The controlled filling of hydrophobic nanoporous surfaces with hydrophilic molecules and their wetting properties are described and demonstrated by using thiocholesterol (TC) self-assembled monolayers (SAMs) on gold and mercaptoundecanoic acid (MUA) as the filling agent. A novel procedure was developed for filling the nanopores in the TC SAMs by immersing them into a "cocktail" solution of TC and MUA, with TC in huge excess. This procedure results in an increasing coverage of MUA with increasing immersion time up to an area fraction of similar to 23%, while the amount of TC remains almost constant. Our findings strongly support earlier observations where linear omega-substituted alkanethiols selectively fill defects (nanopores) in the TC SAM (Yang et al. Langmuir 1997, 12, 1704-1707). They also support the formation of a homogeneously mixed SAM, given by the distribution of TC on the gold surface, rather than of a phase-segregated overlayer structure with domains of varying size, shape, and composition. The wetting properties of the Filled SAMs were investigated by measuring the most stable contact angle as well as contact angle hysteresis. It is shown that the most stable contact angle is very well described by the Cassie equation, since the drops arc much larger than the scale of chemical heterogeneity of the SAM surfaces. In addition, it is demonstrated that contact angle hysteresis is sensitive to the chemical heterogeneity of the surface, even at the nanometric scale.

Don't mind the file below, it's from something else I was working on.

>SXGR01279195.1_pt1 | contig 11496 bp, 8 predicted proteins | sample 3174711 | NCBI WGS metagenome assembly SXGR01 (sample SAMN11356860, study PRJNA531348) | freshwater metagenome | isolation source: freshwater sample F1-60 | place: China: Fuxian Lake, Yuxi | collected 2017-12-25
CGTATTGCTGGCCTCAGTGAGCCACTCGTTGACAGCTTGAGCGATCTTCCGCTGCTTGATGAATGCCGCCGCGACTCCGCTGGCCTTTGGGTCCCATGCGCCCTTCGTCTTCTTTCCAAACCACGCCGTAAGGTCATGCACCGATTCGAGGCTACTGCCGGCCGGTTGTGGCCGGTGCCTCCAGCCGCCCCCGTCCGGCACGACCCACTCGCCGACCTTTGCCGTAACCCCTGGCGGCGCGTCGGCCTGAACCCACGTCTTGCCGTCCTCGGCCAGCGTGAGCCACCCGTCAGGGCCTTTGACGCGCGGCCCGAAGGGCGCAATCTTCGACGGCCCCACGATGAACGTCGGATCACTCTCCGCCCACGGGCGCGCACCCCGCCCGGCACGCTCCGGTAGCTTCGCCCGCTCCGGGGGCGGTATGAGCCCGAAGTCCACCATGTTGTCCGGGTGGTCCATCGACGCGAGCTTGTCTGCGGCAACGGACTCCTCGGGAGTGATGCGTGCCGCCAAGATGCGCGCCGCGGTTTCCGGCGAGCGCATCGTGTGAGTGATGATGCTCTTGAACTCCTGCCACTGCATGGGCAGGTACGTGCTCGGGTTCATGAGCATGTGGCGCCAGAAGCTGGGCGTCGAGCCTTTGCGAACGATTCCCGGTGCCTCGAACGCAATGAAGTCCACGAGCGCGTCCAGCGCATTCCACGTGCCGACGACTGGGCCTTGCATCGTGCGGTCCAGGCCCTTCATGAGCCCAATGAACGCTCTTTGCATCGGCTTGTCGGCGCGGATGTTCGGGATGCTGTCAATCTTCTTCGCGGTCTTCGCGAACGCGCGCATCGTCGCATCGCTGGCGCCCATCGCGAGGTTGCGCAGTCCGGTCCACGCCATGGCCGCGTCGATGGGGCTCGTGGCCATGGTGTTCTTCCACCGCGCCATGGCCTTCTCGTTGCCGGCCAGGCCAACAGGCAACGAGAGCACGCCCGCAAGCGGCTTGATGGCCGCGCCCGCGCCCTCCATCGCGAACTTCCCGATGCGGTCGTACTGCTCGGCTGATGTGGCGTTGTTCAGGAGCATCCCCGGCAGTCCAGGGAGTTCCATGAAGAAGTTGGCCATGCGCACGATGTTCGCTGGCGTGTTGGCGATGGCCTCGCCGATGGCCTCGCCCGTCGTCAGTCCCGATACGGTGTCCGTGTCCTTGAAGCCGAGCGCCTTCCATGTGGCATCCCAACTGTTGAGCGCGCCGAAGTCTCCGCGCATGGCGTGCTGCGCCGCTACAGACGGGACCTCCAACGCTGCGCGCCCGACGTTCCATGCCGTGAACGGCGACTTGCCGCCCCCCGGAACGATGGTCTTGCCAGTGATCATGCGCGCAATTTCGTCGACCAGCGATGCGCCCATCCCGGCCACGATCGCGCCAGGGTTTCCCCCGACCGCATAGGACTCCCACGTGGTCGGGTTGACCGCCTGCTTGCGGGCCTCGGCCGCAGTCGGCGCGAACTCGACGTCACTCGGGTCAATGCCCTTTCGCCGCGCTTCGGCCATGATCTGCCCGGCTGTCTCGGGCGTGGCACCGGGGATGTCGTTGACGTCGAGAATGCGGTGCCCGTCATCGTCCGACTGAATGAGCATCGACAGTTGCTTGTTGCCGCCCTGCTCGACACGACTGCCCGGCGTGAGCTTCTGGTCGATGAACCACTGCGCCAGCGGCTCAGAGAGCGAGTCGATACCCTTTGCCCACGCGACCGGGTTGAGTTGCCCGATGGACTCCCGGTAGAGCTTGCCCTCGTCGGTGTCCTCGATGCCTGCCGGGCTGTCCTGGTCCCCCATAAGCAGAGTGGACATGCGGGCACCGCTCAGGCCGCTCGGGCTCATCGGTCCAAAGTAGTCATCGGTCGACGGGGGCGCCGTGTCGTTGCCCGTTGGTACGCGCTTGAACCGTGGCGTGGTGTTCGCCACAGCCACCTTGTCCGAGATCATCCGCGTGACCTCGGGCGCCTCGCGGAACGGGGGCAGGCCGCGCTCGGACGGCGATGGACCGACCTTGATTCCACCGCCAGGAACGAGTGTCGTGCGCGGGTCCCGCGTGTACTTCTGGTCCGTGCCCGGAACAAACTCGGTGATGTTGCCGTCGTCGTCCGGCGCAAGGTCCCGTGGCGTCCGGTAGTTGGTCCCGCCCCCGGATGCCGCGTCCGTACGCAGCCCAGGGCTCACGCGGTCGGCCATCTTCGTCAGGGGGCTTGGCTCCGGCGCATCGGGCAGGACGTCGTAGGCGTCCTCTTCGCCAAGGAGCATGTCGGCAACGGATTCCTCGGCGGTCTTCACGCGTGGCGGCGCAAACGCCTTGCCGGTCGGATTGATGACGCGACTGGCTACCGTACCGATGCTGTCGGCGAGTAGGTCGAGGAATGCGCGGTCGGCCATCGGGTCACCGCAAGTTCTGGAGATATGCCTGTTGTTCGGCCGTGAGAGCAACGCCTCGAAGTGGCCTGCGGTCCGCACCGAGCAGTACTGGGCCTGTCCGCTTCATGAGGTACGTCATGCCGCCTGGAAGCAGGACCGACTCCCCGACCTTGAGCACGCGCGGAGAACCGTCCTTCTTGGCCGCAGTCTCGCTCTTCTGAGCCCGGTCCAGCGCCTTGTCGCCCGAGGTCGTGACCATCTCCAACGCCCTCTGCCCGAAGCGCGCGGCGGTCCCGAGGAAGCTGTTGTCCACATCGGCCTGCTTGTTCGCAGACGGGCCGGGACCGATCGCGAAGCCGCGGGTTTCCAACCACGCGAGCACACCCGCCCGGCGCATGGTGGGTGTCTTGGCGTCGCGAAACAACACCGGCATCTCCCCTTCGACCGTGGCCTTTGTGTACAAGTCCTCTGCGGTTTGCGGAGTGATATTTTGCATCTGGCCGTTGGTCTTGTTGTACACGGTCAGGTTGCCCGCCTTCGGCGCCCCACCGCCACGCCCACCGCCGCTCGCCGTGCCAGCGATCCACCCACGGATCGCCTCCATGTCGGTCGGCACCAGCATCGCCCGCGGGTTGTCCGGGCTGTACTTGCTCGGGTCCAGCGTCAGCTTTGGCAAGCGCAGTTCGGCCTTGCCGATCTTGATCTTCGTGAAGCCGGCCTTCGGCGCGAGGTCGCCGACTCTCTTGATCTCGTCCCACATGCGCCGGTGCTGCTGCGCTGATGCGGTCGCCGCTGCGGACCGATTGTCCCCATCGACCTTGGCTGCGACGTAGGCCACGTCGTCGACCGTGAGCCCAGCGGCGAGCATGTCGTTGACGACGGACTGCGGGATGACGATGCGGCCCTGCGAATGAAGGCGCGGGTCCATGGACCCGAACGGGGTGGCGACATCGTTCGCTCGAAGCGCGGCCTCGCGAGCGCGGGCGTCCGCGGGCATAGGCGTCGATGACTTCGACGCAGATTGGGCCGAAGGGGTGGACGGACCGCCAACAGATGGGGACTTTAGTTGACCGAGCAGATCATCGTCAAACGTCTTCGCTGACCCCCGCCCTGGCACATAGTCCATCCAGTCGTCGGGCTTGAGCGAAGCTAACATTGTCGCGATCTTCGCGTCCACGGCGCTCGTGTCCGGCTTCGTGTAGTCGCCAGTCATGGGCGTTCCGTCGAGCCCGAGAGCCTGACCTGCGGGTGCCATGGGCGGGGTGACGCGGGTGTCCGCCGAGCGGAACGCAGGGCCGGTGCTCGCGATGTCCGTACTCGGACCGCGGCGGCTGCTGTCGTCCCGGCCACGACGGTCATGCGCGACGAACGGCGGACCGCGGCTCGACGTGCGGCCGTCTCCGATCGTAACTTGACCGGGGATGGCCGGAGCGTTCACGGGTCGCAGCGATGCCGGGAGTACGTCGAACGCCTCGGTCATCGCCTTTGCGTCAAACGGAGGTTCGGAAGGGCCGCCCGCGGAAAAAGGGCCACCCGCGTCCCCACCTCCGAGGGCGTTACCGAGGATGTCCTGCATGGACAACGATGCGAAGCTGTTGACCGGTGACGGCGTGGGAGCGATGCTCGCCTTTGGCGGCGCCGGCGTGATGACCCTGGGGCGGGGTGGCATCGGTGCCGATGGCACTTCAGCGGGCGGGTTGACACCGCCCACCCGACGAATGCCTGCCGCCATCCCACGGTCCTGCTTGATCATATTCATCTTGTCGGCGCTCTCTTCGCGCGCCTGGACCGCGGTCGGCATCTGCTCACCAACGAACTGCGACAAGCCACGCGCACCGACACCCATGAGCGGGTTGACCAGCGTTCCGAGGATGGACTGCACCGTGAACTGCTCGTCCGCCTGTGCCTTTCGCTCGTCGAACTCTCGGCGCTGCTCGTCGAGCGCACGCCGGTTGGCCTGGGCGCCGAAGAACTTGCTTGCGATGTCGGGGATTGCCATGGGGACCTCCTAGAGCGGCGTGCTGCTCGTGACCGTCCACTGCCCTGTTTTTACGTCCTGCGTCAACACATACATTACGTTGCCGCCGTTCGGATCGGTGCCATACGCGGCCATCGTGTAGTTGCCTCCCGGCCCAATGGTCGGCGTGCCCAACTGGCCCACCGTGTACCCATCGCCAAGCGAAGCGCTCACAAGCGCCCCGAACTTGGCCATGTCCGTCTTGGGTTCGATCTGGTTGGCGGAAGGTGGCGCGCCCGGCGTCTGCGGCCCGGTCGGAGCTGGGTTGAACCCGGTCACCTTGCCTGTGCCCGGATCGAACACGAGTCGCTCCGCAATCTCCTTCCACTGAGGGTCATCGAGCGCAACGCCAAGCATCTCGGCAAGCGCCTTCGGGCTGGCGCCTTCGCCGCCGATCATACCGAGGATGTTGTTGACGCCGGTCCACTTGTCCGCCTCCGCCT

• 6.
    Di Fino, A.
    et al.
    Newcastle University, England .
    Petrone, Luigi
    Linköping University, Department of Physics, Chemistry and Biology, Molecular Physics. Linköping University, Faculty of Science & Engineering.
    Aldred, N.
    Newcastle University, England .
    Ederth, Thomas
    Linköping University, Department of Physics, Chemistry and Biology, Molecular Physics. Linköping University, Faculty of Science & Engineering.
    Liedberg, Bo
    Linköping University, Department of Physics, Chemistry and Biology, Molecular Physics. Linköping University, Faculty of Science & Engineering.
    Clare, A. S.
    Newcastle University, England .
    Correlation between surface chemistry and settlement behaviour in barnacle cyprids (Balanus improvisus)2014In: Biofouling (Print), ISSN 0892-7014, E-ISSN 1029-2454, Vol. 30, no 2, p. 143-152Article in journal (Refereed)
    Abstract [en]